MGM Resorts International stock has fallen almost 20% over the past two years. However, that is a small loss compared with the 35% drop forLas Vegas Sands and 60% decline forWynn Resorts over the same period. MGM's saving grace has been its well-timed regional bets in Las Vegas and a focus on non-gambling revenue. Here's why those bets are positioning the company and its stock for future success.
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1. New Las Vegas arena opening in June
Las Vegas recorded a record 42.3 million tourists in 2015. However, gambling revenue has been almost stagnant in recent years, as visitors are increasingly turning to other activities like dining and entertainment. MGM has been taking advantage of this shift as the operator of more hotel rooms in Vegas than any other company -- around 27% of the total base. The company also has more properties, live shows, and convention space than its competitors.
A rendered view of the arena. Source: ArenaLasVegas.com
Convention attendance surged more than 13% in Las Vegas last year. Over 21,000 conventions and business meetings were held during 2015, hosting nearly six million attendees. Las Vegas is also the home to many major athletic events and concerts as it lobbies to be the home of the next NHL team. Fortunately for investors, MGM is helping to build an arena to accommodate all of that as well.
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The 20,000-seat T-Mobile arena is set to open its doors this summer. Excitement around the new event space, coupled with a focus on non-gambling growth in the region, could help push MGM shares higher.
2. The $1.1 billion sale of Las Vegas Mall
MGM Resorts has reached a deal to sell the Las Vegas Mall, a 324,000 square-foot piece of MGM's City Center property. The company has been pursuing such a sale for some time, and the reported deal with Simon Malls, a brand of Simon Property Groupand Invesco, is finally ready to go through this year.
For MGM, the sale represents an opportunity to use this substantial windfall to help pay down debt that MGM has added to its balance sheet for other investments, including the Las Vegas Arena and properties in the Northeast. The extra cash and leaner balance sheet should comfort investors looking to bet more on MGM.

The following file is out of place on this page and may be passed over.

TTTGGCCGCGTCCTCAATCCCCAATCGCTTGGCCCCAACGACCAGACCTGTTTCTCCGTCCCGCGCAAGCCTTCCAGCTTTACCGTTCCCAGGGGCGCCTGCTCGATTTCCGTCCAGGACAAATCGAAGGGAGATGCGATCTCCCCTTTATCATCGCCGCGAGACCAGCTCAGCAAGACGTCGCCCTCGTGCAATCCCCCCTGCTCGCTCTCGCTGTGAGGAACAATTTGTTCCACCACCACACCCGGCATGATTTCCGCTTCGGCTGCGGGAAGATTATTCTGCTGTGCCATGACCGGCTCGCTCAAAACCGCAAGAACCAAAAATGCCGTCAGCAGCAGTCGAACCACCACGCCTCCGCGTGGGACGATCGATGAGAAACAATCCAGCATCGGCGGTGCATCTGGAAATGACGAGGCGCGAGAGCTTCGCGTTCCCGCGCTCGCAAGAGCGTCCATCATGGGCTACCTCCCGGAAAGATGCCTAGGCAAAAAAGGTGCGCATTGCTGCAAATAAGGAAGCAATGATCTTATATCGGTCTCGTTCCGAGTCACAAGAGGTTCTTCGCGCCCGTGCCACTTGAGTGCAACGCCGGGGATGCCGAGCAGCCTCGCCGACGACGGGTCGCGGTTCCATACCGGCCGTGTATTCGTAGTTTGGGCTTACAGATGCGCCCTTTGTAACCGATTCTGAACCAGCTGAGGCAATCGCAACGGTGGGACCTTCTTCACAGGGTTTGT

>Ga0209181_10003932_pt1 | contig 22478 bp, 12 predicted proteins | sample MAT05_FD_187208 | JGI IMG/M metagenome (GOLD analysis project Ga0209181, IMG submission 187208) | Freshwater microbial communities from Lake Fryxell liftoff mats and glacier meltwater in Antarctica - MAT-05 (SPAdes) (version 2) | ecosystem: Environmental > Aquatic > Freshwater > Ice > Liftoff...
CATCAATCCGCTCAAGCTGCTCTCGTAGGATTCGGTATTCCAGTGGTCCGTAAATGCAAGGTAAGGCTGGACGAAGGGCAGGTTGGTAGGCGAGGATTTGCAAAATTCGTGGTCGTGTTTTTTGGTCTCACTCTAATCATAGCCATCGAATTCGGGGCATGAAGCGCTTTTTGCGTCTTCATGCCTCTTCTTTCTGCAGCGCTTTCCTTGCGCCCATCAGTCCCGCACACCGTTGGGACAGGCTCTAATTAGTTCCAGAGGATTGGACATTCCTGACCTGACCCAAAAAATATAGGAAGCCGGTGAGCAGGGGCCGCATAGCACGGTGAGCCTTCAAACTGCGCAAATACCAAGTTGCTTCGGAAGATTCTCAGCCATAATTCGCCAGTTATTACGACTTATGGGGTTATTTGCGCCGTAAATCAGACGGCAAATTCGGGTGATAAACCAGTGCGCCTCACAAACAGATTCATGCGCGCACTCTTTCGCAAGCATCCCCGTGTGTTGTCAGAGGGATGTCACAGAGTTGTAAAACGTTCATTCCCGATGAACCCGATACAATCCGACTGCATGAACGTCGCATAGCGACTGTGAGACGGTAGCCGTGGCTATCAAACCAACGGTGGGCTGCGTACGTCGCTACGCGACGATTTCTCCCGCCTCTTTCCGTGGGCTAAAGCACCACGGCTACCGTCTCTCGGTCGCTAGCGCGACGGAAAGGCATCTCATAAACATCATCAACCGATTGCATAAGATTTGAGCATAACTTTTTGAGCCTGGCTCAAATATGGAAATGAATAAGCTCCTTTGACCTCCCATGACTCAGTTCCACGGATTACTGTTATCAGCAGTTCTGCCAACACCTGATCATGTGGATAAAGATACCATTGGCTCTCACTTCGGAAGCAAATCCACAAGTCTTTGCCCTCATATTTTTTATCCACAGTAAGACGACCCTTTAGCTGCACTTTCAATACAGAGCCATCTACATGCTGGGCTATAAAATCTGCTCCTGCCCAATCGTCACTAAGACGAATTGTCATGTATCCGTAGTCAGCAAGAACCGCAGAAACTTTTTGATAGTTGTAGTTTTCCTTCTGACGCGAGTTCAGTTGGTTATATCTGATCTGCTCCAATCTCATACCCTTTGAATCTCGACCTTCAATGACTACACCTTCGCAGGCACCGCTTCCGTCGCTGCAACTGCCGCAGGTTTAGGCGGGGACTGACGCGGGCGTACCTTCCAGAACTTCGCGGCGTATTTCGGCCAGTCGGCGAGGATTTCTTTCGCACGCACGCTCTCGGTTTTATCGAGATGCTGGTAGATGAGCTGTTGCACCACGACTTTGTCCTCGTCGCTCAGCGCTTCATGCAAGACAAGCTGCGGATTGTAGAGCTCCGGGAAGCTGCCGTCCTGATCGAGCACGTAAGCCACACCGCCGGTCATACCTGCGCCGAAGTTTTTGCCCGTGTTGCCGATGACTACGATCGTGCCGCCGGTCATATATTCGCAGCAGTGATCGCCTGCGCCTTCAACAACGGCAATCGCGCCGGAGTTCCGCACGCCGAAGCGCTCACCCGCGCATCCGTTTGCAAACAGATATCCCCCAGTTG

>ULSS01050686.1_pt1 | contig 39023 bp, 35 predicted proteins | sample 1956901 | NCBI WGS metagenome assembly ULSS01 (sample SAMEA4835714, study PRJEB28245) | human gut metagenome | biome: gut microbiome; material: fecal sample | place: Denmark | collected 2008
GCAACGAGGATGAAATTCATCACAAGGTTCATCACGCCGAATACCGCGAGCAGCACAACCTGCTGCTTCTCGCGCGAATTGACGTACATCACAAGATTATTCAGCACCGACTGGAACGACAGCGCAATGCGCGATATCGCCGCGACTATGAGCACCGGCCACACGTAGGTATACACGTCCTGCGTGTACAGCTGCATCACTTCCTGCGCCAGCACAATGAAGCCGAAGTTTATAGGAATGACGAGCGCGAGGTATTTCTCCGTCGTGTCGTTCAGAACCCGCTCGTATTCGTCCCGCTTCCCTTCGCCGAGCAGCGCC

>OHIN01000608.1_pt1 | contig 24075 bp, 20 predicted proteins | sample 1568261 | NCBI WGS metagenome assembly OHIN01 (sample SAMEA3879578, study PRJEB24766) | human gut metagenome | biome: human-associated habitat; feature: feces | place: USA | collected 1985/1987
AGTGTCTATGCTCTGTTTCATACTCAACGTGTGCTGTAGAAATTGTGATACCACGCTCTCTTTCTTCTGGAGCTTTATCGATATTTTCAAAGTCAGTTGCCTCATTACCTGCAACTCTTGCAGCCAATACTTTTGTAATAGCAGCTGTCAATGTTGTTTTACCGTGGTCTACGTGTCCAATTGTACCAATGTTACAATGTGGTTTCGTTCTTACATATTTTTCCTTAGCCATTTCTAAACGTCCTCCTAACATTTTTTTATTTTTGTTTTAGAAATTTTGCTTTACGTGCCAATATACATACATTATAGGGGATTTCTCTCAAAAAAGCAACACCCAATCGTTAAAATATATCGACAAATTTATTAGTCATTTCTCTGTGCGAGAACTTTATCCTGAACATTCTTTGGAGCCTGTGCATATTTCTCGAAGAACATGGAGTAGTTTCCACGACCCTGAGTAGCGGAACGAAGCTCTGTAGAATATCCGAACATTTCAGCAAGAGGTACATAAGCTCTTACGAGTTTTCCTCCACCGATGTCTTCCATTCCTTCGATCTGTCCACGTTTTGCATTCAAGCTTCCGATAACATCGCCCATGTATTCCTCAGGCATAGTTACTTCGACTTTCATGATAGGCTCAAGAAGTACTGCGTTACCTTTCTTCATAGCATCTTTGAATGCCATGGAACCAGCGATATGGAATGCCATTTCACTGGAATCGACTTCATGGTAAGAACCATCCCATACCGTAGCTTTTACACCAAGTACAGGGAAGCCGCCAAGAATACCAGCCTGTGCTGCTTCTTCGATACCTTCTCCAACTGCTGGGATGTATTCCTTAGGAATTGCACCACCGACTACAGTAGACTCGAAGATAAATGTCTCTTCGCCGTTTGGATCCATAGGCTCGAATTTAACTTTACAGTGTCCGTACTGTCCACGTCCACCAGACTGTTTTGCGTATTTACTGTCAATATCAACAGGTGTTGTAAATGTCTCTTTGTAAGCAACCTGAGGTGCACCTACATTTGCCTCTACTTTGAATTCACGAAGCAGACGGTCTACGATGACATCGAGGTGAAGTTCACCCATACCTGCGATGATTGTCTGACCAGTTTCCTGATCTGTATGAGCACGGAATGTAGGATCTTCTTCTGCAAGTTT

3. Macau's timely turnaround
The strongest headwind driving down gaming industry stocks over the past few years has been the fall of Macau. The Chinese gambling enclave generated about seven times as much revenue as Las Vegas in early 2014, only to be crushed by government regulations as China moved to curb illicit and VIP gambling activity. However, MGM has fared much better than its competitors as the company had much less exposure to the region. As of the first quarter of 2014, Wynn and Las Vegas Sands were generating about 75% and 66% of their total revenue in Macau, respectively. MGM, on the other hand, logged only 33% in the region.
It now appears that Macau hit its bottom as year-over-year gambling revenue has flattened, and month-over-month revenues have started to grow again recently. MGM has a massive new resort opening in Macau in early 2017 when the market is hopefully well on its way to recovery. The well-timed opening of this newest casino could help the stock see major upside going forward as MGM results get a boost from the bigger bet in Macau.
Rendered view of what MGM Cotai is expected to look like. Source: MGM Macau
Worth a bet?
MGM is not without its risks, including its industry-high debt load and untested new resorts opening in the Northeast. However,between the Las Vegas Arena opening this summer, the sale of the Las Vegas Mall, and the opening of MGM Cotai in Macau next year, things are looking good for MGM and its stock.
The article 3 Reasons MGM Resorts International Stock Is Ready for a Rebound originally appeared on Fool.com.
Bradley Seth McNew owns shares of Las Vegas Sands.. The Motley Fool has no position in any of the stocks mentioned. Try any of our Foolish newsletter services free for 30 days. We Fools may not all hold the same opinions, but we all believe that considering a diverse range of insights makes us better investors. The Motley Fool has a disclosure policy.
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